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Mark C. Miller

On the corner of Mark C. Miller’s desk, a papier-mache head fixes visitors with a meditative expression and imposing stare. …

On the corner of Mark C. Miller’s desk, a papier-mache head fixes visitors with a meditative expression and imposing stare. According to Japanese legend, the figure represents a Buddhist monk named “Daruma” who became so focused on his goal that his body disappeared, leaving only his eyes and mind locked in trance-like concentration.

It’s a handy reminder of the attention that Miller and his associates at Stericycle have turned to the problem of medical waste. Even before used syringes and other hospital garbage washed up on U.S. beaches in the late 1980s, safely disposing of this kind of trash was a challenge. “The only options were landfills, which were overcrowded, or incineration, which polluted the air,” says Miller, 37, who joined the Deerfield, IL-based company as chief executive in 1992. Stericycle aimed to find a better way.

It did, two years before Miller came on board. In 1990, Stericycle became the first player in the $1 billion medical waste industry to patent a disposal process that not only decontaminated trash such as bloody gauze, hypodermic needles, and rubber gloves, but actually could recycle much of it for reuse. Today the privately-held company has four plants in the U.S. and annual revenues of just under $40 million. As new environmental regulations make incineration and landfills less attractive, and liability concerns intensify, Miller believes other disposal methods will become a preferred alternative. In the Stericycle process, a mishmash of refuse sealed in plastic tubs is decontaminated using high-energy radio waves. Once the dangerous microorganisms are destroyed, the material is ground into plastic pellets, some of which can be recycled into plastic containers. These, in turn, are sent back to the hospital or lab as receptacles for more waste. Company customers include California‘s Salinas Valley Memorial Hospital and Woburn, MA-based VHA HealthFront. “What we’re trying to do is close the loop,” Miller says.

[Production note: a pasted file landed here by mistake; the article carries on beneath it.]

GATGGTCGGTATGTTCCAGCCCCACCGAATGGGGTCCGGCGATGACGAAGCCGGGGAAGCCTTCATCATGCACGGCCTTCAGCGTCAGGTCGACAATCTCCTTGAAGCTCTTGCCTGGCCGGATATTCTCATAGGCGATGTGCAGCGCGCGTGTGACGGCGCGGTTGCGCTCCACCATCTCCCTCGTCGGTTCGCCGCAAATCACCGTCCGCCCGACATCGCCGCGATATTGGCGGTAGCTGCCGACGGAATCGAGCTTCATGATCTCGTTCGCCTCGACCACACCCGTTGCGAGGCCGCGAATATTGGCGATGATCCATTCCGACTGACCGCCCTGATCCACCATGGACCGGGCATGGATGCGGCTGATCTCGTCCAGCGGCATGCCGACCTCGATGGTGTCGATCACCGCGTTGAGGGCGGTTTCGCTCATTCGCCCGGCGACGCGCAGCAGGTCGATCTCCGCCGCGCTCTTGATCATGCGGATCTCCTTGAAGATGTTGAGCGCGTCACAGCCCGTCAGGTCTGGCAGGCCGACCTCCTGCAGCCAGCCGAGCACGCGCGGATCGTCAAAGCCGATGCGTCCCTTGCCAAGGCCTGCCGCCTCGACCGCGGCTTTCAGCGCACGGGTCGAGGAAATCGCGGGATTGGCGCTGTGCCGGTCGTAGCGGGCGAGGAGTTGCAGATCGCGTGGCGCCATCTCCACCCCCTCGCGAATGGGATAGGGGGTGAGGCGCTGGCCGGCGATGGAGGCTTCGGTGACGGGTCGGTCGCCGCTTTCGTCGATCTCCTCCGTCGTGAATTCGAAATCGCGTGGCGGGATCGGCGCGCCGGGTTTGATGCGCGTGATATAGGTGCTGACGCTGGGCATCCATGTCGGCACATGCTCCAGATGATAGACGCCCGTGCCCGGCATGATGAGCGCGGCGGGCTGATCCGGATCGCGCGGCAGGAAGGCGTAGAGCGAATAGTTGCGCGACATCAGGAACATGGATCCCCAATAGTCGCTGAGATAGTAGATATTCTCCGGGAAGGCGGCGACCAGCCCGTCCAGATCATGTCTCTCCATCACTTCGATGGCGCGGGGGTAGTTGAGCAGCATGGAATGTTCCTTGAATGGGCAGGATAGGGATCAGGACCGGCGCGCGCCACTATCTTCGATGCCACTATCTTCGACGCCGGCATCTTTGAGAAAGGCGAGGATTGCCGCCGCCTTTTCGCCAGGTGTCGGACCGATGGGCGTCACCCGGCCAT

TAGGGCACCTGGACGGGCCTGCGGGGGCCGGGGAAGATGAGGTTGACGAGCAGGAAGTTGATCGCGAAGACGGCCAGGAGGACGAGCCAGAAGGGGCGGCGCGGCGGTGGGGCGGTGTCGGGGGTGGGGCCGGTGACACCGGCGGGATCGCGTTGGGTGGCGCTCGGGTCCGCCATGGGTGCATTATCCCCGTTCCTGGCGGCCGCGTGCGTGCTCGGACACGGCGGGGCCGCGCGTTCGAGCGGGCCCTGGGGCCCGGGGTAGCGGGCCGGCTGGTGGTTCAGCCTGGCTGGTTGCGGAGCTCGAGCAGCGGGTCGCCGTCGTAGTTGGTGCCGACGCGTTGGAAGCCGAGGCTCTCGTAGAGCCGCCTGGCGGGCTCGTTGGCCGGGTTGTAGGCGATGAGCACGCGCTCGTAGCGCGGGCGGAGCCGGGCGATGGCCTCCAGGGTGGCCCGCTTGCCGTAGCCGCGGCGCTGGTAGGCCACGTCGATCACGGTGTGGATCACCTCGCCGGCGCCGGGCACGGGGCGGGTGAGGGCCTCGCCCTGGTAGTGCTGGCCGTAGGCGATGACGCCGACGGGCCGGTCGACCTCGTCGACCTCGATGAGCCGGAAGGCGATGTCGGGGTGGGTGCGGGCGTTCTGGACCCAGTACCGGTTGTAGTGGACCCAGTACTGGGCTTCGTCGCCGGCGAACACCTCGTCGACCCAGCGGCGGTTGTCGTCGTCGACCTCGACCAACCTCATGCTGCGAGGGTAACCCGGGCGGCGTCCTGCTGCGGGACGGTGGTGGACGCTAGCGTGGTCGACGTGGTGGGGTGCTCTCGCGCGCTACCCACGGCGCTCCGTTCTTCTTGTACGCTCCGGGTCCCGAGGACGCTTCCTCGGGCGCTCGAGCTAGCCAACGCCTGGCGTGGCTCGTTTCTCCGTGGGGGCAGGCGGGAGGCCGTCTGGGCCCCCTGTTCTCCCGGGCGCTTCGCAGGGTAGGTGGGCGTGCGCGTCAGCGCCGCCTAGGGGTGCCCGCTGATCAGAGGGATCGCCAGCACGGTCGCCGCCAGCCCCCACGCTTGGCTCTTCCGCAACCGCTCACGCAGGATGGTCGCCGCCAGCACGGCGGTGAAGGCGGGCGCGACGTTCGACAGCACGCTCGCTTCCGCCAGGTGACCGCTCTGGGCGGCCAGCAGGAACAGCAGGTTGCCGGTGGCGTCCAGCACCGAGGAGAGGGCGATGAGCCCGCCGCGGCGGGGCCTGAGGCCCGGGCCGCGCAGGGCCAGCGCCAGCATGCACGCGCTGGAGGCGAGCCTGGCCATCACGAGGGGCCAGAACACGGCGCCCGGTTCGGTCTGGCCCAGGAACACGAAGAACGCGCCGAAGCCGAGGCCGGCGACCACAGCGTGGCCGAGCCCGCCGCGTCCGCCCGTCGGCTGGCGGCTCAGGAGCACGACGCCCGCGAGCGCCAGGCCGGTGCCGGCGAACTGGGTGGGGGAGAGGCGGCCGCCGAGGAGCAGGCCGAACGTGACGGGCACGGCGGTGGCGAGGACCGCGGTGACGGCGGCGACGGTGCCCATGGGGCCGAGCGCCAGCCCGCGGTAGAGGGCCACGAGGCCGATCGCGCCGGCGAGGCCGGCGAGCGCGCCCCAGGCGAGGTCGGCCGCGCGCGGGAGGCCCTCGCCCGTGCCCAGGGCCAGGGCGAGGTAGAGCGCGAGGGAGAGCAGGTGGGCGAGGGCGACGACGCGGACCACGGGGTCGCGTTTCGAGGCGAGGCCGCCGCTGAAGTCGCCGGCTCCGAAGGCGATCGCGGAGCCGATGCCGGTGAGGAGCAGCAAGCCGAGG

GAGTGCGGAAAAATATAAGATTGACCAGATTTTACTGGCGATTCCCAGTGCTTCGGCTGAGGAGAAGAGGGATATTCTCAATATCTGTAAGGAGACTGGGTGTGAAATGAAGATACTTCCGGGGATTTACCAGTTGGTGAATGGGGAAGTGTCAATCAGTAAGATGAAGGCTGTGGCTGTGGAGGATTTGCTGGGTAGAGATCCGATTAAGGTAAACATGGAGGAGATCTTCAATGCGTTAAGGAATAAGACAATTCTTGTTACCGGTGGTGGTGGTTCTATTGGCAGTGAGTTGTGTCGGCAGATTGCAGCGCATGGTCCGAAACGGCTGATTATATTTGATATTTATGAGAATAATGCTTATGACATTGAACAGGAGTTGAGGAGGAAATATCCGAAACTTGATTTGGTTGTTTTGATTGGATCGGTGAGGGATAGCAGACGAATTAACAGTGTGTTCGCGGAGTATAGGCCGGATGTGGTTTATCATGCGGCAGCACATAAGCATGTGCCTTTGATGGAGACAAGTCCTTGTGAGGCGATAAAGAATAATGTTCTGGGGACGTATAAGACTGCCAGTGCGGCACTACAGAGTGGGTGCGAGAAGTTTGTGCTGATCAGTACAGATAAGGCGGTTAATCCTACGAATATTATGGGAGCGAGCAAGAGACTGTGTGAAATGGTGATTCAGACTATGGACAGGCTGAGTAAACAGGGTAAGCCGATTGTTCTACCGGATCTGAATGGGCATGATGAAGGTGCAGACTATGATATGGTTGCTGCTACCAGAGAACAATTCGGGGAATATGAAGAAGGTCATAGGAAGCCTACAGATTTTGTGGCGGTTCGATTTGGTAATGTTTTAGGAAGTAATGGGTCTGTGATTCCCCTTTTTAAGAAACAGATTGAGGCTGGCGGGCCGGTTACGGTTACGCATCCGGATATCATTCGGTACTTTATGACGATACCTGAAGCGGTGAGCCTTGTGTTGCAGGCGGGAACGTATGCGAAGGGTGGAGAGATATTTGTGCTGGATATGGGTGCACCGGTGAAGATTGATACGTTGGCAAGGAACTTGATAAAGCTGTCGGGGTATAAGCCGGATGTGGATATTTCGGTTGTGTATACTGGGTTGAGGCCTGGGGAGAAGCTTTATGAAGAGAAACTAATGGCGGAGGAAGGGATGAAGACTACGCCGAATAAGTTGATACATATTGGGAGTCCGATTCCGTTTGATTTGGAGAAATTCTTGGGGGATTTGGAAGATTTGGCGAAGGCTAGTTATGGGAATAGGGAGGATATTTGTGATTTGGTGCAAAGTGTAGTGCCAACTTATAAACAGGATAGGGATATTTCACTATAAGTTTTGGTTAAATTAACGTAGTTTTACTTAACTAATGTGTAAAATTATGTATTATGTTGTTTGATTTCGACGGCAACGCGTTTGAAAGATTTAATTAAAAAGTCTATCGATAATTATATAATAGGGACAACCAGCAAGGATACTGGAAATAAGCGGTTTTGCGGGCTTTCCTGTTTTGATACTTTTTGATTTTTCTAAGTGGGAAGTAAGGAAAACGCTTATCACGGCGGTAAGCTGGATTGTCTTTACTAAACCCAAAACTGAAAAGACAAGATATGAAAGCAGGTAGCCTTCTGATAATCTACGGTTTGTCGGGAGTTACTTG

Miller joined Abbott Laboratories in 1977 straight out of school, eventually becoming vice president in charge of the company’s operations in the Pacific, Asia, and Africa. By this time he was in line to become CEO. But somehow, he found the idea of running an established company stifling, and he bolted for Stericycle.

“I realized that part of what I enjoyed was a team of people who are charged up to create something,” says Miller, an affable and easygoing former high school football star. “It was that new buzz of creating.”  

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